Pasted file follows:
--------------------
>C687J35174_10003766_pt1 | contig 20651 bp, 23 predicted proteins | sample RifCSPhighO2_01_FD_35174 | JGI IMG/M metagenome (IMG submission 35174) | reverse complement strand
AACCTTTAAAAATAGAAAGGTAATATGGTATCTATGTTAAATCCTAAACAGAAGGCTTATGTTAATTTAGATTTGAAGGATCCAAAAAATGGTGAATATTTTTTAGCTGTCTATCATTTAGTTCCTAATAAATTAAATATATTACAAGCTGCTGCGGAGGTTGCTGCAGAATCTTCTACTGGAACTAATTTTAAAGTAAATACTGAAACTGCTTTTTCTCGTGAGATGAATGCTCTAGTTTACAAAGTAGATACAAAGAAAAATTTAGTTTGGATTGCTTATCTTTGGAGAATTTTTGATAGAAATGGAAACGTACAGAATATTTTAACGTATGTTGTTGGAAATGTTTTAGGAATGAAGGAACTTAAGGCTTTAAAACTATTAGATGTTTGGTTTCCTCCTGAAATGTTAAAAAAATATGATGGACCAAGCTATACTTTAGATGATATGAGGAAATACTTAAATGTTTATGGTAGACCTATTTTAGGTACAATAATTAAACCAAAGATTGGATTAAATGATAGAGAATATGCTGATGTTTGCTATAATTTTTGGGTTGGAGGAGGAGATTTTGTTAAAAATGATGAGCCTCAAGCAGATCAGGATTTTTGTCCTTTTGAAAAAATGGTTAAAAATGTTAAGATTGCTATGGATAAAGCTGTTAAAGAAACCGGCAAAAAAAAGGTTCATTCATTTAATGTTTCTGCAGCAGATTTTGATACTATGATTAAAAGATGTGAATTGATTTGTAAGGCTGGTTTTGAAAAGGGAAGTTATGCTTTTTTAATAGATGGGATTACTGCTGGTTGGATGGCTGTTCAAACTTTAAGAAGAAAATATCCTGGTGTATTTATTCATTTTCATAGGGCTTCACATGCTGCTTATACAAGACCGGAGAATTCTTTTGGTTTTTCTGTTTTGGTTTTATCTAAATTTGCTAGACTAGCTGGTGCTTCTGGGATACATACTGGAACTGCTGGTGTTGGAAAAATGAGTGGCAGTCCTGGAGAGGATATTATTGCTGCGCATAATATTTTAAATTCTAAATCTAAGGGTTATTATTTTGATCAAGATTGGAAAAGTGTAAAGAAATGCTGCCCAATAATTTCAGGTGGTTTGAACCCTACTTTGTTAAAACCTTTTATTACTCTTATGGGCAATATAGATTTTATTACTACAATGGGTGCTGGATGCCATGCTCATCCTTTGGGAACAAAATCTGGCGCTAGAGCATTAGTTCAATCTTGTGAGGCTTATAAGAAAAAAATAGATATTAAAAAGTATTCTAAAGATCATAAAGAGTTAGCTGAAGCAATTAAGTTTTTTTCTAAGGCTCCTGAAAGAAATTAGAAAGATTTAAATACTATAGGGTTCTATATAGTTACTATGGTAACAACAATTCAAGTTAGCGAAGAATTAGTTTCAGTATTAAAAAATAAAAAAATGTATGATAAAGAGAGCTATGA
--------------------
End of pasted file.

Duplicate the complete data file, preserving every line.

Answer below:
>C687J35174_10003766_pt1 | contig 20651 bp, 23 predicted proteins | sample RifCSPhighO2_01_FD_35174 | JGI IMG/M metagenome (IMG submission 35174) | reverse complement strand
AACCTTTAAAAATAGAAAGGTAATATGGTATCTATGTTAAATCCTAAACAGAAGGCTTATGTTAATTTAGATTTGAAGGATCCAAAAAATGGTGAATATTTTTTAGCTGTCTATCATTTAGTTCCTAATAAATTAAATATATTACAAGCTGCTGCGGAGGTTGCTGCAGAATCTTCTACTGGAACTAATTTTAAAGTAAATACTGAAACTGCTTTTTCTCGTGAGATGAATGCTCTAGTTTACAAAGTAGATACAAAGAAAAATTTAGTTTGGATTGCTTATCTTTGGAGAATTTTTGATAGAAATGGAAACGTACAGAATATTTTAACGTATGTTGTTGGAAATGTTTTAGGAATGAAGGAACTTAAGGCTTTAAAACTATTAGATGTTTGGTTTCCTCCTGAAATGTTAAAAAAATATGATGGACCAAGCTATACTTTAGATGATATGAGGAAATACTTAAATGTTTATGGTAGACCTATTTTAGGTACAATAATTAAACCAAAGATTGGATTAAATGATAGAGAATATGCTGATGTTTGCTATAATTTTTGGGTTGGAGGAGGAGATTTTGTTAAAAATGATGAGCCTCAAGCAGATCAGGATTTTTGTCCTTTTGAAAAAATGGTTAAAAATGTTAAGATTGCTATGGATAAAGCTGTTAAAGAAACCGGCAAAAAAAAGGTTCATTCATTTAATGTTTCTGCAGCAGATTTTGATACTATGATTAAAAGATGTGAATTGATTTGTAAGGCTGGTTTTGAAAAGGGAAGTTATGCTTTTTTAATAGATGGGATTACTGCTGGTTGGATGGCTGTTCAAACTTTAAGAAGAAAATATCCTGGTGTATTTATTCATTTTCATAGGGCTTCACATGCTGCTTATACAAGACCGGAGAATTCTTTTGGTTTTTCTGTTTTGGTTTTATCTAAATTTGCTAGACTAGCTGGTGCTTCTGGGATACATACTGGAACTGCTGGTGTTGGAAAAATGAGTGGCAGTCCTGGAGAGGATATTATTGCTGCGCATAATATTTTAAATTCTAAATCTAAGGGTTATTATTTTGATCAAGATTGGAAAAGTGTAAAGAAATGCTGCCCAATAATTTCAGGTGGTTTGAACCCTACTTTGTTAAAACCTTTTATTACTCTTATGGGCAATATAGATTTTATTACTACAATGGGTGCTGGATGCCATGCTCATCCTTTGGGAACAAAATCTGGCGCTAGAGCATTAGTTCAATCTTGTGAGGCTTATAAGAAAAAAATAGATATTAAAAAGTATTCTAAAGATCATAAAGAGTTAGCTGAAGCAATTAAGTTTTTTTCTAAGGCTCCTGAAAGAAATTAGAAAGATTTAAATACTATAGGGTTCTATATAGTTACTATGGTAACAACAATTCAAGTTAGCGAAGAATTAGTTTCAGTATTAAAAAATAAAAAAATGTATGATAAAGAGAGCTATGA